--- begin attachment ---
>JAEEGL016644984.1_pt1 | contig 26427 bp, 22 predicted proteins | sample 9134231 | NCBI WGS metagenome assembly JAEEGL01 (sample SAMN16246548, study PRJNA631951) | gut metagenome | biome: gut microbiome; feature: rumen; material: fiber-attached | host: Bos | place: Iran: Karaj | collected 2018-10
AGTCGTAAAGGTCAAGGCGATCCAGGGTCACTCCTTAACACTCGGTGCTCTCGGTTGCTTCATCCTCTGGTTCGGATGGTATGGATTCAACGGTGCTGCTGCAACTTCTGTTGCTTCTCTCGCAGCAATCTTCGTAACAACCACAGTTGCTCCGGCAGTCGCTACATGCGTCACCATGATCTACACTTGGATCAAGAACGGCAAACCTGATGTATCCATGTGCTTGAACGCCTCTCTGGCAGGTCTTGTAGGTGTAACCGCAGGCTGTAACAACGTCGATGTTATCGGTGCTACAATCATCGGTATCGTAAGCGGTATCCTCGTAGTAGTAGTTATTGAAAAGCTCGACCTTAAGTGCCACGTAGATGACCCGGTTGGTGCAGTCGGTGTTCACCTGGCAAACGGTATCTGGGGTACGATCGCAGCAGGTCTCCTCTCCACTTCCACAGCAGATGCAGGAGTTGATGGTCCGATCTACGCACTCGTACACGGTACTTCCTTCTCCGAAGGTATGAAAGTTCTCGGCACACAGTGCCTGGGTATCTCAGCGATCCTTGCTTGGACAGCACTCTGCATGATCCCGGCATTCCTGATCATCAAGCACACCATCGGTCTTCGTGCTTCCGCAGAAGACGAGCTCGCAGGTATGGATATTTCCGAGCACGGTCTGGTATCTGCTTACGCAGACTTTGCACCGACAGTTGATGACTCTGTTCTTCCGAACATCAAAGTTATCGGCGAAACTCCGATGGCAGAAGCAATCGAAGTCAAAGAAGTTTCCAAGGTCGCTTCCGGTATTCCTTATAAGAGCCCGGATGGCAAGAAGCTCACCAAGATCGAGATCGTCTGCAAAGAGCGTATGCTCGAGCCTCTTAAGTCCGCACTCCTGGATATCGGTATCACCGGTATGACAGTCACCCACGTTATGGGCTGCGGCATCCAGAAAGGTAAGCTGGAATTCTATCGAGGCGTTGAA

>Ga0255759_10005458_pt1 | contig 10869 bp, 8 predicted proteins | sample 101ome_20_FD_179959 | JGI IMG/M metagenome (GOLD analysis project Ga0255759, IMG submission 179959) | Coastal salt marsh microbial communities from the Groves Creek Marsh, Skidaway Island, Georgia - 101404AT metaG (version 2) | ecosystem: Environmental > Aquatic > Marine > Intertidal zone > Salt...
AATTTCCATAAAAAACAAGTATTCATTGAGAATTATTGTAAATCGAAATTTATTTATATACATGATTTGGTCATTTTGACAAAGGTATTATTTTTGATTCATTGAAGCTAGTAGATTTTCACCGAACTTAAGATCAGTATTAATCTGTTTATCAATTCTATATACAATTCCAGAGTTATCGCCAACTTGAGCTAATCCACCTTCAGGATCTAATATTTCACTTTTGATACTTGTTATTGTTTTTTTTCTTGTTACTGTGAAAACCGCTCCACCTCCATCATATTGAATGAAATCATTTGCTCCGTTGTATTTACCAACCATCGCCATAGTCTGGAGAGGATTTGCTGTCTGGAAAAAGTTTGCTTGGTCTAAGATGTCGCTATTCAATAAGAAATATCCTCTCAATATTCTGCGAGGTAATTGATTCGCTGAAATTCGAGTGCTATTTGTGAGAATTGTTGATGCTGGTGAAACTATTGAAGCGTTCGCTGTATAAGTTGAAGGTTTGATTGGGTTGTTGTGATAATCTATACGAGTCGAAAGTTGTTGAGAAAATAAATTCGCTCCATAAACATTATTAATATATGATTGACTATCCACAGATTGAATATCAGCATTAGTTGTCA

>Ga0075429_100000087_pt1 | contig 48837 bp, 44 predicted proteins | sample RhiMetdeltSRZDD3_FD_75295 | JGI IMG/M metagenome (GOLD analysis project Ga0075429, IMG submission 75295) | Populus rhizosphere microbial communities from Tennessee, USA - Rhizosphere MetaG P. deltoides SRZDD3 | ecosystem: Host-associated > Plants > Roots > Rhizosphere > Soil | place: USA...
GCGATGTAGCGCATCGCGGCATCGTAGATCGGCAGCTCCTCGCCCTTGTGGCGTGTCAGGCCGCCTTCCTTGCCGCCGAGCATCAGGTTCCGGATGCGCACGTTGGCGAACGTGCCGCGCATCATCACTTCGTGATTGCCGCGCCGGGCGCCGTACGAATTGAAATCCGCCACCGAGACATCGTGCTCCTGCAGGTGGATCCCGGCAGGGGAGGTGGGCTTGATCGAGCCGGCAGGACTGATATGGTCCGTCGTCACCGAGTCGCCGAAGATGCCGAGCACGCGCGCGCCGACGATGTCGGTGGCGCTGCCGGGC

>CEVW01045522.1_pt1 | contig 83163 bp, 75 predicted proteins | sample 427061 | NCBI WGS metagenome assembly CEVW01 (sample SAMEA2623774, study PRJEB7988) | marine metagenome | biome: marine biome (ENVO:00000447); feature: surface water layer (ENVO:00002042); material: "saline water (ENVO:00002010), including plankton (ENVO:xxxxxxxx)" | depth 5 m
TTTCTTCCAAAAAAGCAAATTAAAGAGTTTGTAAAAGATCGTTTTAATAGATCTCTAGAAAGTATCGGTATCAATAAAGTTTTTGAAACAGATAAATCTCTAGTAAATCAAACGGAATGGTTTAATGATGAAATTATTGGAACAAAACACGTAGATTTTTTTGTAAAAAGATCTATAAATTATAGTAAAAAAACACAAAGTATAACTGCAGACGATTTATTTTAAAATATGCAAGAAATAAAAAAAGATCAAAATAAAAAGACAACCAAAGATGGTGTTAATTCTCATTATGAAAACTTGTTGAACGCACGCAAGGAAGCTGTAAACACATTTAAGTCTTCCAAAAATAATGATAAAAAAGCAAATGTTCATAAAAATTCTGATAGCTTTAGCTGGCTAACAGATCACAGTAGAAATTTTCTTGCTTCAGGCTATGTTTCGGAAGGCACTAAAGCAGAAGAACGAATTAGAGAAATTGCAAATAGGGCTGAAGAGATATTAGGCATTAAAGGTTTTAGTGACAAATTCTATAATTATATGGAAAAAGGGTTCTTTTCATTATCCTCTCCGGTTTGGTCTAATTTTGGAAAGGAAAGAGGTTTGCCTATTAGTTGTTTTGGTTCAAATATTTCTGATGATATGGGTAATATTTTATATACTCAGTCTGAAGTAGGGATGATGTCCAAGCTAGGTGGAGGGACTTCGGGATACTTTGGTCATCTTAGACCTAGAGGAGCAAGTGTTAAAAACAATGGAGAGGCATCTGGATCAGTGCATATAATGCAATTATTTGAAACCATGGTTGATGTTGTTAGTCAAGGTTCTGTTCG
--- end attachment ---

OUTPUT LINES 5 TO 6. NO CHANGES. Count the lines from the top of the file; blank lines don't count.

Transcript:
>Ga0075429_100000087_pt1 | contig 48837 bp, 44 predicted proteins | sample RhiMetdeltSRZDD3_FD_75295 | JGI IMG/M metagenome (GOLD analysis project Ga0075429, IMG submission 75295) | Populus rhizosphere microbial communities from Tennessee, USA - Rhizosphere MetaG P. deltoides SRZDD3 | ecosystem: Host-associated > Plants > Roots > Rhizosphere > Soil | place: USA...
GCGATGTAGCGCATCGCGGCATCGTAGATCGGCAGCTCCTCGCCCTTGTGGCGTGTCAGGCCGCCTTCCTTGCCGCCGAGCATCAGGTTCCGGATGCGCACGTTGGCGAACGTGCCGCGCATCATCACTTCGTGATTGCCGCGCCGGGCGCCGTACGAATTGAAATCCGCCACCGAGACATCGTGCTCCTGCAGGTGGATCCCGGCAGGGGAGGTGGGCTTGATCGAGCCGGCAGGACTGATATGGTCCGTCGTCACCGAGTCGCCGAAGATGCCGAGCACGCGCGCGCCGACGATGTCGGTGGCGCTGCCGGGC